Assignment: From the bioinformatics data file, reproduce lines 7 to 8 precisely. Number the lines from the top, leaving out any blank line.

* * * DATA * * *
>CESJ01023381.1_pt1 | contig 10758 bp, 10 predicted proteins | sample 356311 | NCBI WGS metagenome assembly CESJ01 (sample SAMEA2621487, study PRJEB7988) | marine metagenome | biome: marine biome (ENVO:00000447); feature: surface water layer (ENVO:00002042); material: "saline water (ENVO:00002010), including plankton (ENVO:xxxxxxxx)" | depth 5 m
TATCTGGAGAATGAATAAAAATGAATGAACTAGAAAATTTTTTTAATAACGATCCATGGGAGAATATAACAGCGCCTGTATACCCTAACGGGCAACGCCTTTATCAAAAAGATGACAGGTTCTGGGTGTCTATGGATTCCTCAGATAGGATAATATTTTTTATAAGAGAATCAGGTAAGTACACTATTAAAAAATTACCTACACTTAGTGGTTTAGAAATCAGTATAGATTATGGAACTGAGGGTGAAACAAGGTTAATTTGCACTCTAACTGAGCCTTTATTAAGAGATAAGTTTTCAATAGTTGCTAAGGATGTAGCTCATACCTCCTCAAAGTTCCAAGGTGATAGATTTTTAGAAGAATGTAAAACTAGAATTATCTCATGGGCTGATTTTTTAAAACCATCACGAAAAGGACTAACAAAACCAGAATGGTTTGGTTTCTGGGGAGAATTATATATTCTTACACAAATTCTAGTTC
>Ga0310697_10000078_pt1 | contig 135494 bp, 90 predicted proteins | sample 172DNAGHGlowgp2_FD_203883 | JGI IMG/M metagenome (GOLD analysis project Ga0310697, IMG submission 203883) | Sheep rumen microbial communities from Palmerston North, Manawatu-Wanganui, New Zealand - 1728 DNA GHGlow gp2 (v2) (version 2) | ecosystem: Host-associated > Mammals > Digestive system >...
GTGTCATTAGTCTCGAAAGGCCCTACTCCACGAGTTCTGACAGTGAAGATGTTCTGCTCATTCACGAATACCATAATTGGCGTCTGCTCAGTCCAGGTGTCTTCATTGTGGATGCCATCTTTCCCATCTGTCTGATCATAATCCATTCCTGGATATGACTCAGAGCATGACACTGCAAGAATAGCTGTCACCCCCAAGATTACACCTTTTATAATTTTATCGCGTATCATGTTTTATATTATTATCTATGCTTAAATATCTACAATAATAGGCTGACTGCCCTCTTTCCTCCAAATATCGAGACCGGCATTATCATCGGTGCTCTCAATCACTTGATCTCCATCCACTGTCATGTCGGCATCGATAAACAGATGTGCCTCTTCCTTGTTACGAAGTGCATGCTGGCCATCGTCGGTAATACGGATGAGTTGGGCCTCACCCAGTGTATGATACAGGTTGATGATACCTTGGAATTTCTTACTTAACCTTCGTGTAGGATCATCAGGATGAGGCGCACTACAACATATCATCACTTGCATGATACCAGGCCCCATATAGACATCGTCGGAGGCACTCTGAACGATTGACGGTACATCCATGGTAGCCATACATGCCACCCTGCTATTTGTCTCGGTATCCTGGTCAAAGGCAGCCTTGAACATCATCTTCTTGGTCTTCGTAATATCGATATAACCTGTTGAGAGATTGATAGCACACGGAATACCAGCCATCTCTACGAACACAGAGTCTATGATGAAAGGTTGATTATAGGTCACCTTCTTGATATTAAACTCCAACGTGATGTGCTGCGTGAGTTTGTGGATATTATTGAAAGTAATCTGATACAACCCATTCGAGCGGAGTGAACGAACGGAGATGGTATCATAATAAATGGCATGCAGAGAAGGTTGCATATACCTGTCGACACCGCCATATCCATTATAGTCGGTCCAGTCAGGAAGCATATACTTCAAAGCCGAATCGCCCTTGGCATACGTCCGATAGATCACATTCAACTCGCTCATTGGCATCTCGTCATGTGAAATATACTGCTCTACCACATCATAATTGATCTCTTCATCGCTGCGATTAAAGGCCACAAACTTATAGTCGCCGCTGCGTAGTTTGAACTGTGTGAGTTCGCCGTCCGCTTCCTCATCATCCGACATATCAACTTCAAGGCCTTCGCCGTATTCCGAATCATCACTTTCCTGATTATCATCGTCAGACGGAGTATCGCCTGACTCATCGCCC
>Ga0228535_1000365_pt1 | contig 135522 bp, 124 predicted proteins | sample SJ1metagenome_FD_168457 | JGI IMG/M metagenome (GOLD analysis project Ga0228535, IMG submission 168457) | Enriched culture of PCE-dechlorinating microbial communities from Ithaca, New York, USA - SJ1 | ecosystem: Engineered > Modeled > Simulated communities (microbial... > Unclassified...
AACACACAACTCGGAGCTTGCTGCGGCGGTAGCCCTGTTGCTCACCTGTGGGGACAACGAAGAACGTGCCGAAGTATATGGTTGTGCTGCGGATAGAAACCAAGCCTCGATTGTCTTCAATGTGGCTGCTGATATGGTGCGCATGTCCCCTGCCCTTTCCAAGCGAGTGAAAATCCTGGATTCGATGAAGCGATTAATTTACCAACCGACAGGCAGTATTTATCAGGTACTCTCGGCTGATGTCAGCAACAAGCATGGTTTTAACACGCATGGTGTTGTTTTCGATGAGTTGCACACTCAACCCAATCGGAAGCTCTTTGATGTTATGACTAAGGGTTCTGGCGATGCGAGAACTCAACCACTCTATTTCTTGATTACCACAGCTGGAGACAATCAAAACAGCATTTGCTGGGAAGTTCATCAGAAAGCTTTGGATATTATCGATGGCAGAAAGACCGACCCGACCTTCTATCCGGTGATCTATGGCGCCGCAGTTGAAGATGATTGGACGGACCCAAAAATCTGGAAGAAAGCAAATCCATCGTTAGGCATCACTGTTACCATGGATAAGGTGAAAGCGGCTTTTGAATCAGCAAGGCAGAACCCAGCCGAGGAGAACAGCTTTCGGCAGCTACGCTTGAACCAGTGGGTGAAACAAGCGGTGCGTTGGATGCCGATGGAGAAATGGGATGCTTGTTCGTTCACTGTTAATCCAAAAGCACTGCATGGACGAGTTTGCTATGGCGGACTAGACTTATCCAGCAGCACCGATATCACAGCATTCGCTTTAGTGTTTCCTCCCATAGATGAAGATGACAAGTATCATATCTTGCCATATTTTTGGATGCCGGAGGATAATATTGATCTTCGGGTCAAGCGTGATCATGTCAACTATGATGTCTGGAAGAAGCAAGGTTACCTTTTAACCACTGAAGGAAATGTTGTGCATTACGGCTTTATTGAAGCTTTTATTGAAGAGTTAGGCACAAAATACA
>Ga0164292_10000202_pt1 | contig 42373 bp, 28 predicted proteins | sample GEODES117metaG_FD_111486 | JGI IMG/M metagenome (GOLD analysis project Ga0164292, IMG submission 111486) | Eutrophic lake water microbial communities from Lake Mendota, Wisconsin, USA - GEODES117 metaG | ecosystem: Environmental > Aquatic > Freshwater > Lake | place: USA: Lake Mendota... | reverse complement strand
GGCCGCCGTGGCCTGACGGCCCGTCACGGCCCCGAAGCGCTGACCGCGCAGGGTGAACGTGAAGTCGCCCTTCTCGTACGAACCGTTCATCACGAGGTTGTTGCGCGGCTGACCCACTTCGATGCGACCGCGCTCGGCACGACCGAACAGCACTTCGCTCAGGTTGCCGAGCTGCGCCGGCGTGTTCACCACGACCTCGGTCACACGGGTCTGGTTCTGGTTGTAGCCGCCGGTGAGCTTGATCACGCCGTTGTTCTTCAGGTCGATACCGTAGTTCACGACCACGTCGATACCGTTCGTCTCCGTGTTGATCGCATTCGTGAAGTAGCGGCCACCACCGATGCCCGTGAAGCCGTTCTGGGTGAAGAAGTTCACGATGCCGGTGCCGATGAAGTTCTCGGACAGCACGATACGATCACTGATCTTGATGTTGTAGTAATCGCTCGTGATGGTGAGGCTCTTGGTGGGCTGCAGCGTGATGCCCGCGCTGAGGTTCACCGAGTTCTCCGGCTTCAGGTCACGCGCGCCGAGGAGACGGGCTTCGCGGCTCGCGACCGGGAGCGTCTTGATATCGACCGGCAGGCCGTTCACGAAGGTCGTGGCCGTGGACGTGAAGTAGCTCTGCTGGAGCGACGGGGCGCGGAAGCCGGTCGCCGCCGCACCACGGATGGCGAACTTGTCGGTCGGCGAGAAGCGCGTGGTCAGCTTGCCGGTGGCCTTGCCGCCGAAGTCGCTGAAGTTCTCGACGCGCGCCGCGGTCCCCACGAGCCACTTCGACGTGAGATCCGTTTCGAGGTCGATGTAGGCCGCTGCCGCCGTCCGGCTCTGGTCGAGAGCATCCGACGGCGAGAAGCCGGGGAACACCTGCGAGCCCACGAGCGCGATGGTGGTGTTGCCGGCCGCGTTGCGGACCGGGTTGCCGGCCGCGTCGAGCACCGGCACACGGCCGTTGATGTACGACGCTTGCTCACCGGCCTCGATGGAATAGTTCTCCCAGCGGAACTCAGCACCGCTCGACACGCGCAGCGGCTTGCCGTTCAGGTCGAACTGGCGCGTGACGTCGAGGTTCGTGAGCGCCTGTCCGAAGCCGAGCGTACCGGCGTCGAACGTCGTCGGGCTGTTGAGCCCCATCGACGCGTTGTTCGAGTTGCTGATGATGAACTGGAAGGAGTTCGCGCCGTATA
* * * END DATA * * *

>Ga0164292_10000202_pt1 | contig 42373 bp, 28 predicted proteins | sample GEODES117metaG_FD_111486 | JGI IMG/M metagenome (GOLD analysis project Ga0164292, IMG submission 111486) | Eutrophic lake water microbial communities from Lake Mendota, Wisconsin, USA - GEODES117 metaG | ecosystem: Environmental > Aquatic > Freshwater > Lake | place: USA: Lake Mendota... | reverse complement strand
GGCCGCCGTGGCCTGACGGCCCGTCACGGCCCCGAAGCGCTGACCGCGCAGGGTGAACGTGAAGTCGCCCTTCTCGTACGAACCGTTCATCACGAGGTTGTTGCGCGGCTGACCCACTTCGATGCGACCGCGCTCGGCACGACCGAACAGCACTTCGCTCAGGTTGCCGAGCTGCGCCGGCGTGTTCACCACGACCTCGGTCACACGGGTCTGGTTCTGGTTGTAGCCGCCGGTGAGCTTGATCACGCCGTTGTTCTTCAGGTCGATACCGTAGTTCACGACCACGTCGATACCGTTCGTCTCCGTGTTGATCGCATTCGTGAAGTAGCGGCCACCACCGATGCCCGTGAAGCCGTTCTGGGTGAAGAAGTTCACGATGCCGGTGCCGATGAAGTTCTCGGACAGCACGATACGATCACTGATCTTGATGTTGTAGTAATCGCTCGTGATGGTGAGGCTCTTGGTGGGCTGCAGCGTGATGCCCGCGCTGAGGTTCACCGAGTTCTCCGGCTTCAGGTCACGCGCGCCGAGGAGACGGGCTTCGCGGCTCGCGACCGGGAGCGTCTTGATATCGACCGGCAGGCCGTTCACGAAGGTCGTGGCCGTGGACGTGAAGTAGCTCTGCTGGAGCGACGGGGCGCGGAAGCCGGTCGCCGCCGCACCACGGATGGCGAACTTGTCGGTCGGCGAGAAGCGCGTGGTCAGCTTGCCGGTGGCCTTGCCGCCGAAGTCGCTGAAGTTCTCGACGCGCGCCGCGGTCCCCACGAGCCACTTCGACGTGAGATCCGTTTCGAGGTCGATGTAGGCCGCTGCCGCCGTCCGGCTCTGGTCGAGAGCATCCGACGGCGAGAAGCCGGGGAACACCTGCGAGCCCACGAGCGCGATGGTGGTGTTGCCGGCCGCGTTGCGGACCGGGTTGCCGGCCGCGTCGAGCACCGGCACACGGCCGTTGATGTACGACGCTTGCTCACCGGCCTCGATGGAATAGTTCTCCCAGCGGAACTCAGCACCGCTCGACACGCGCAGCGGCTTGCCGTTCAGGTCGAACTGGCGCGTGACGTCGAGGTTCGTGAGCGCCTGTCCGAAGCCGAGCGTACCGGCGTCGAACGTCGTCGGGCTGTTGAGCCCCATCGACGCGTTGTTCGAGTTGCTGATGATGAACTGGAAGGAGTTCGCGCCGTATA